What if, Part 1

This article is the first of the series covering the Author’s understanding of the outlook of great powers relations in the next ten years period. The approach is based on certain scenarios, which in turn are based on confirmed or estimated trajectories in the real world.

Before presenting the actual scenarios for the future, it may be useful to consider the theoretical framework and some relevant tools and concepts, which I have used for constructing scenarios.

Historical perspective

In the history of the humankind, empires have been built through the creation or acquisition of wealth.

The Roman Empire came about through the productivity of its people and its subsequent acquisition of wealth from those regions that it invaded. The Spanish Empire began with productivity and expanded through the use of its large armada of naval force, looting the gold worldwide.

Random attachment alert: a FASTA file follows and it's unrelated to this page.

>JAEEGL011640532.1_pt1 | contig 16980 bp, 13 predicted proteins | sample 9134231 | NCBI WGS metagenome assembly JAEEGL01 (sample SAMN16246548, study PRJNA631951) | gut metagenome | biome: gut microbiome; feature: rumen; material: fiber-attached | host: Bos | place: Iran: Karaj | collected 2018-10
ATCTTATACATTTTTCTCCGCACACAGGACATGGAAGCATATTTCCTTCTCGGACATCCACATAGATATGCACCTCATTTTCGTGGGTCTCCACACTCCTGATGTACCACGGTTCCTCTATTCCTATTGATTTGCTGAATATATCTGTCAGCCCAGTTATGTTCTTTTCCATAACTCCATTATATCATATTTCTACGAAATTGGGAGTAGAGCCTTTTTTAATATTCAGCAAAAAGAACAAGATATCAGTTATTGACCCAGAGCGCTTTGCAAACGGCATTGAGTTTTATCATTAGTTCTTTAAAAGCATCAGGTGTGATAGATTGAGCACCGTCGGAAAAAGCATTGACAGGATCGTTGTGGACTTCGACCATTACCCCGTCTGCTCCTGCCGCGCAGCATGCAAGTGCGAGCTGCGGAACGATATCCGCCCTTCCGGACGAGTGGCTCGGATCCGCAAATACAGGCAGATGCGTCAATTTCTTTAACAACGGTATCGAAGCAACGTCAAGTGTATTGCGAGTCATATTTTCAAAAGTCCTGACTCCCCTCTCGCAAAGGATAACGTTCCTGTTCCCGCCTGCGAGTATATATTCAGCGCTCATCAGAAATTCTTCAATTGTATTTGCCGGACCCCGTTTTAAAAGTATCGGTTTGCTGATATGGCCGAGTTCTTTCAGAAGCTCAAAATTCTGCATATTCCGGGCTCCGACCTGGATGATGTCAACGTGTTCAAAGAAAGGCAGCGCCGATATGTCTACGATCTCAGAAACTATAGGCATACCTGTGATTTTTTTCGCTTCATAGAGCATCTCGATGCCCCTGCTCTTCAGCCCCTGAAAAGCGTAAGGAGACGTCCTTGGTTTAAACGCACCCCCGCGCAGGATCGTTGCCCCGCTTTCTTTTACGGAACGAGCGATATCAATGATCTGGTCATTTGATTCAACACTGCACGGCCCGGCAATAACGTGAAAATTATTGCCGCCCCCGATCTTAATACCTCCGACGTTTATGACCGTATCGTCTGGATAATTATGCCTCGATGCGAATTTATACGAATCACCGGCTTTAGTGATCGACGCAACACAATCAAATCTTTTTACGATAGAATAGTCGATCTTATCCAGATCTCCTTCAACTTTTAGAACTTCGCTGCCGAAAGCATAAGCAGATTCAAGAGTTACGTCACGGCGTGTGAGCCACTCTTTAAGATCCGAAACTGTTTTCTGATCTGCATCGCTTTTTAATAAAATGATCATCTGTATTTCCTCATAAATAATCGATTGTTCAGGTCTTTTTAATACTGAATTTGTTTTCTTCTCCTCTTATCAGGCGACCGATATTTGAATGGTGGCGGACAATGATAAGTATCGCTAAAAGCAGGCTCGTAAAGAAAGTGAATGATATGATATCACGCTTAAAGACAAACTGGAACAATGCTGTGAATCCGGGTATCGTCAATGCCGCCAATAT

The British Empire began through localized productivity, industrial revolution and grew through its creation of colonies worldwide – colonies that it exploited, bringing the wealth back to England to make it the wealthiest country in the world. In the Victorian Age, the Brits could say “The sun never sets on my flag.”

Even the Soviet Union with the “eternal” communism faced the final destiny after seventy years of iron ruling.

Now coming to the present empire, the United States of America, the issue of the destiny does not deviate from those historical examples mentioned above. The overall historical continuum of empires and the basic conformities to law, dictate the demise of the US as well.

Fatal issue of empire/unipole collapse

“If something cannot go on forever, it will stop”

Stein’s Law